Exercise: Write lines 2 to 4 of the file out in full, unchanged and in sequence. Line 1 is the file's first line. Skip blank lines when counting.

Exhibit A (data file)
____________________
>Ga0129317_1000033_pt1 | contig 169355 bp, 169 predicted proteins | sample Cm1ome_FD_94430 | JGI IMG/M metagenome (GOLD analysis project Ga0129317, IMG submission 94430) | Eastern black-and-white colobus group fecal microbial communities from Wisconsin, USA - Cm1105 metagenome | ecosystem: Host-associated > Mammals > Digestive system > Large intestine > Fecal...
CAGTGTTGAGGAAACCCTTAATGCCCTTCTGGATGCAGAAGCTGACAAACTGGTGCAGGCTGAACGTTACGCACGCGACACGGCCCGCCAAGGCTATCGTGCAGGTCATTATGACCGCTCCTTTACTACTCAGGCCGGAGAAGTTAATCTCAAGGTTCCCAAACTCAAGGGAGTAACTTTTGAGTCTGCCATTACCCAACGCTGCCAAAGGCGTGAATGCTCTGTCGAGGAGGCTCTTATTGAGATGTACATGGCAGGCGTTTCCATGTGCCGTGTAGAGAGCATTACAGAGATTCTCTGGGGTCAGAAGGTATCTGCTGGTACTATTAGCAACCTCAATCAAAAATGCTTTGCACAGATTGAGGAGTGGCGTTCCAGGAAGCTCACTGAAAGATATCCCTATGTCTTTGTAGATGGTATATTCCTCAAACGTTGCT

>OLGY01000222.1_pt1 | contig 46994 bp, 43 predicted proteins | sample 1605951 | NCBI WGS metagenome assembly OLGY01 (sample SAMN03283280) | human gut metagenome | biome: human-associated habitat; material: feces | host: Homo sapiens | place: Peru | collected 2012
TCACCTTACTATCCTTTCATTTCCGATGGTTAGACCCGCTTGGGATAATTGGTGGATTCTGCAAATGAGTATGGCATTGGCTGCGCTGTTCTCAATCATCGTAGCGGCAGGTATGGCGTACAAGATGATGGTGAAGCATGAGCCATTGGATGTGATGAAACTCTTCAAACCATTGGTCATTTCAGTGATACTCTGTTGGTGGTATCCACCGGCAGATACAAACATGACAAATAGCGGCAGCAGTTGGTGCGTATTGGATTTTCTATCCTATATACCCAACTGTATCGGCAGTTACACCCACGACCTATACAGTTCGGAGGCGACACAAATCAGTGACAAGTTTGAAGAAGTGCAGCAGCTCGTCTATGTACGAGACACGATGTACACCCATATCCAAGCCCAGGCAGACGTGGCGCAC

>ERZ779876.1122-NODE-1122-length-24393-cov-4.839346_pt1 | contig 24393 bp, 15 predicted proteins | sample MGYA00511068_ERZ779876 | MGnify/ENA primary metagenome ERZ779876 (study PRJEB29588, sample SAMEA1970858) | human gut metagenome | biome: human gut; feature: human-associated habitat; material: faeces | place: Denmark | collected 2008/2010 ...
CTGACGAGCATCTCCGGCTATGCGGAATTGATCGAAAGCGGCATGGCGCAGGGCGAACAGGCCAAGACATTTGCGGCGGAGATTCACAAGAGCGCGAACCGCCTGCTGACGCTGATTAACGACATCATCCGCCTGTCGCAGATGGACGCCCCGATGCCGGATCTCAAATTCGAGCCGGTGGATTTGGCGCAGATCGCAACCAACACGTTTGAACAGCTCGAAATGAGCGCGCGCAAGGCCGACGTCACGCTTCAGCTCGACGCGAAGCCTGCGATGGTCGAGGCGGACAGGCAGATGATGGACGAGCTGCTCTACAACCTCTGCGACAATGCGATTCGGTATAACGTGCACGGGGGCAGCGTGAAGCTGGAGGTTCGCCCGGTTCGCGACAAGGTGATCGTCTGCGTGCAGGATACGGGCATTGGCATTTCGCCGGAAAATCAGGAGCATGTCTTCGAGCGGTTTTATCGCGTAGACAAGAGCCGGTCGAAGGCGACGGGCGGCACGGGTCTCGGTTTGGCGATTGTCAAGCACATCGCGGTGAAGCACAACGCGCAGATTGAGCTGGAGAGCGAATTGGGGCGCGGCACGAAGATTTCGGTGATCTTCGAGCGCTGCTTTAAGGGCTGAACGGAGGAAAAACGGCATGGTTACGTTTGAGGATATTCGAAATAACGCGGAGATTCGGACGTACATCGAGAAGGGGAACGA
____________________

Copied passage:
CAGTGTTGAGGAAACCCTTAATGCCCTTCTGGATGCAGAAGCTGACAAACTGGTGCAGGCTGAACGTTACGCACGCGACACGGCCCGCCAAGGCTATCGTGCAGGTCATTATGACCGCTCCTTTACTACTCAGGCCGGAGAAGTTAATCTCAAGGTTCCCAAACTCAAGGGAGTAACTTTTGAGTCTGCCATTACCCAACGCTGCCAAAGGCGTGAATGCTCTGTCGAGGAGGCTCTTATTGAGATGTACATGGCAGGCGTTTCCATGTGCCGTGTAGAGAGCATTACAGAGATTCTCTGGGGTCAGAAGGTATCTGCTGGTACTATTAGCAACCTCAATCAAAAATGCTTTGCACAGATTGAGGAGTGGCGTTCCAGGAAGCTCACTGAAAGATATCCCTATGTCTTTGTAGATGGTATATTCCTCAAACGTTGCT

>OLGY01000222.1_pt1 | contig 46994 bp, 43 predicted proteins | sample 1605951 | NCBI WGS metagenome assembly OLGY01 (sample SAMN03283280) | human gut metagenome | biome: human-associated habitat; material: feces | host: Homo sapiens | place: Peru | collected 2012
TCACCTTACTATCCTTTCATTTCCGATGGTTAGACCCGCTTGGGATAATTGGTGGATTCTGCAAATGAGTATGGCATTGGCTGCGCTGTTCTCAATCATCGTAGCGGCAGGTATGGCGTACAAGATGATGGTGAAGCATGAGCCATTGGATGTGATGAAACTCTTCAAACCATTGGTCATTTCAGTGATACTCTGTTGGTGGTATCCACCGGCAGATACAAACATGACAAATAGCGGCAGCAGTTGGTGCGTATTGGATTTTCTATCCTATATACCCAACTGTATCGGCAGTTACACCCACGACCTATACAGTTCGGAGGCGACACAAATCAGTGACAAGTTTGAAGAAGTGCAGCAGCTCGTCTATGTACGAGACACGATGTACACCCATATCCAAGCCCAGGCAGACGTGGCGCAC